Okinawa is at the southern reaches of Japan, closer to Taipei, Taiwan than to Tokyo and with a rich history of its own. (It may be fighting for its independence as a sovereign nation in the near future.) The conference center was a few steps from a beach and a crystal clear blue ocean, but there was little time to enjoy it. The talks were fantastic and groundbreaking with lots of new systematic efforts highlighting new molecular techniques. The next generation of sequencing is here and I was very excited to talk about ultraconserved elements and our project on using massively parallel sequencing to resolve the basal relationships of Ostariophysi (a group of 10,000 species that includes catfishes, electric knifefishes, tetras, piranhas, goldfish, and over 70% of freshwater fishes; this lineage alone represents 1 in every 6 species of vertebrate). After a few years of giving talks about projects I had just recently published I loved talking about something so fresh that I didn’t have results to talk about until a week before we were set to leave. Bill on the other hand was much better prepared and he gave an excellent talk on Prionurus, a group of surgeonfishes (so named because of razor sharp barbs near their tail). This genus of seven species are distributed in cold waters in disjunct areas that are essentially anti-tropical. Bill presented a dated phylogeny that helped explain their evolutionary history and unusual distribution. Directly following his talk several very well known scientists approached him and I was proud of him as he began making a name for himself in the fish world.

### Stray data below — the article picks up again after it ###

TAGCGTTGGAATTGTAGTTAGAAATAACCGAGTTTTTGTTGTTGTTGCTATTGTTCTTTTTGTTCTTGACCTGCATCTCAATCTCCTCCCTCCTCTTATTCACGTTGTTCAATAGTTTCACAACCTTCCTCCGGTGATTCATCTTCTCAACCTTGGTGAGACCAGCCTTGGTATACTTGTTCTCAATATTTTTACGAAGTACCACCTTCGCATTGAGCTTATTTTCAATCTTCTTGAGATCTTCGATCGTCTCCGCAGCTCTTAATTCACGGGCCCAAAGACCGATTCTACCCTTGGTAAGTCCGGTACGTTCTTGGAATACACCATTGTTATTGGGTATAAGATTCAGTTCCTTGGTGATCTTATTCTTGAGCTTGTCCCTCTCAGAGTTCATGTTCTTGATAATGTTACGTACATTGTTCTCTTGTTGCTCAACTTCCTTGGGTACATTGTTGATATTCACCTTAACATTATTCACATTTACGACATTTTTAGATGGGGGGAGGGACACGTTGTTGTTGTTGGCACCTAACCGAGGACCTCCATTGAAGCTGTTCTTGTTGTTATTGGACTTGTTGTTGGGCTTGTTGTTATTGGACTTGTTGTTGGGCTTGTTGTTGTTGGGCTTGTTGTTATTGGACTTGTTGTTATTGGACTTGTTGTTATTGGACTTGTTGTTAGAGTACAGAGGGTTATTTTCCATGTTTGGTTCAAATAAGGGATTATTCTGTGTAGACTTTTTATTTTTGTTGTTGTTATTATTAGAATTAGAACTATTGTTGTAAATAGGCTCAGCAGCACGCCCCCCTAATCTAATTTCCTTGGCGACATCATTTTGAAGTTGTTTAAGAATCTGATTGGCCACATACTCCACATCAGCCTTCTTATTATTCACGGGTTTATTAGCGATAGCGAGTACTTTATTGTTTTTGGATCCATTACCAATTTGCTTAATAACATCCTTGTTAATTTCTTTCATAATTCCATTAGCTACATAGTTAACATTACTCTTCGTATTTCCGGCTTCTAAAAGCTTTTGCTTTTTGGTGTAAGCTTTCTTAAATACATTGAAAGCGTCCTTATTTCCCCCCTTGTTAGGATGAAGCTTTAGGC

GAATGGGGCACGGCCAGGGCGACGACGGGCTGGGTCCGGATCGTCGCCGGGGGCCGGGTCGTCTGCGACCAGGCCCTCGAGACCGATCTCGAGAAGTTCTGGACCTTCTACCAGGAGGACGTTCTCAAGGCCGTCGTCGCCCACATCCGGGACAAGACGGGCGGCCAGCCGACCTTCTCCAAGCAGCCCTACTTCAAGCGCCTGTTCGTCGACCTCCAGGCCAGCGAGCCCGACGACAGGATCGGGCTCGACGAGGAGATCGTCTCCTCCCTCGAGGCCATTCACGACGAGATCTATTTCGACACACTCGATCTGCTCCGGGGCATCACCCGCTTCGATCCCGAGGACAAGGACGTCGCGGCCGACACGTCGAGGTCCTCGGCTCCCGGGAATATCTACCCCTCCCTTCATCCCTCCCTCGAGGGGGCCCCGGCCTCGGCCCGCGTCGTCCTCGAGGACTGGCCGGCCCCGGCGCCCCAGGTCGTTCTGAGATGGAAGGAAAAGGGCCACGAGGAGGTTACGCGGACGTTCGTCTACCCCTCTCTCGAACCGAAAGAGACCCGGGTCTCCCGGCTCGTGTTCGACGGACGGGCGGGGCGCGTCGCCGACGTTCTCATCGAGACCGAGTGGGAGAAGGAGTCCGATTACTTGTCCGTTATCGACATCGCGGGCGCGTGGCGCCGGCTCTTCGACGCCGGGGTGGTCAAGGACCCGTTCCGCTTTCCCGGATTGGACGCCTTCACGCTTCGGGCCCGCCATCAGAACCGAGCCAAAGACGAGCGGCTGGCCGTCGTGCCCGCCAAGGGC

Tsukiji Market.
Bluefin tuna auction.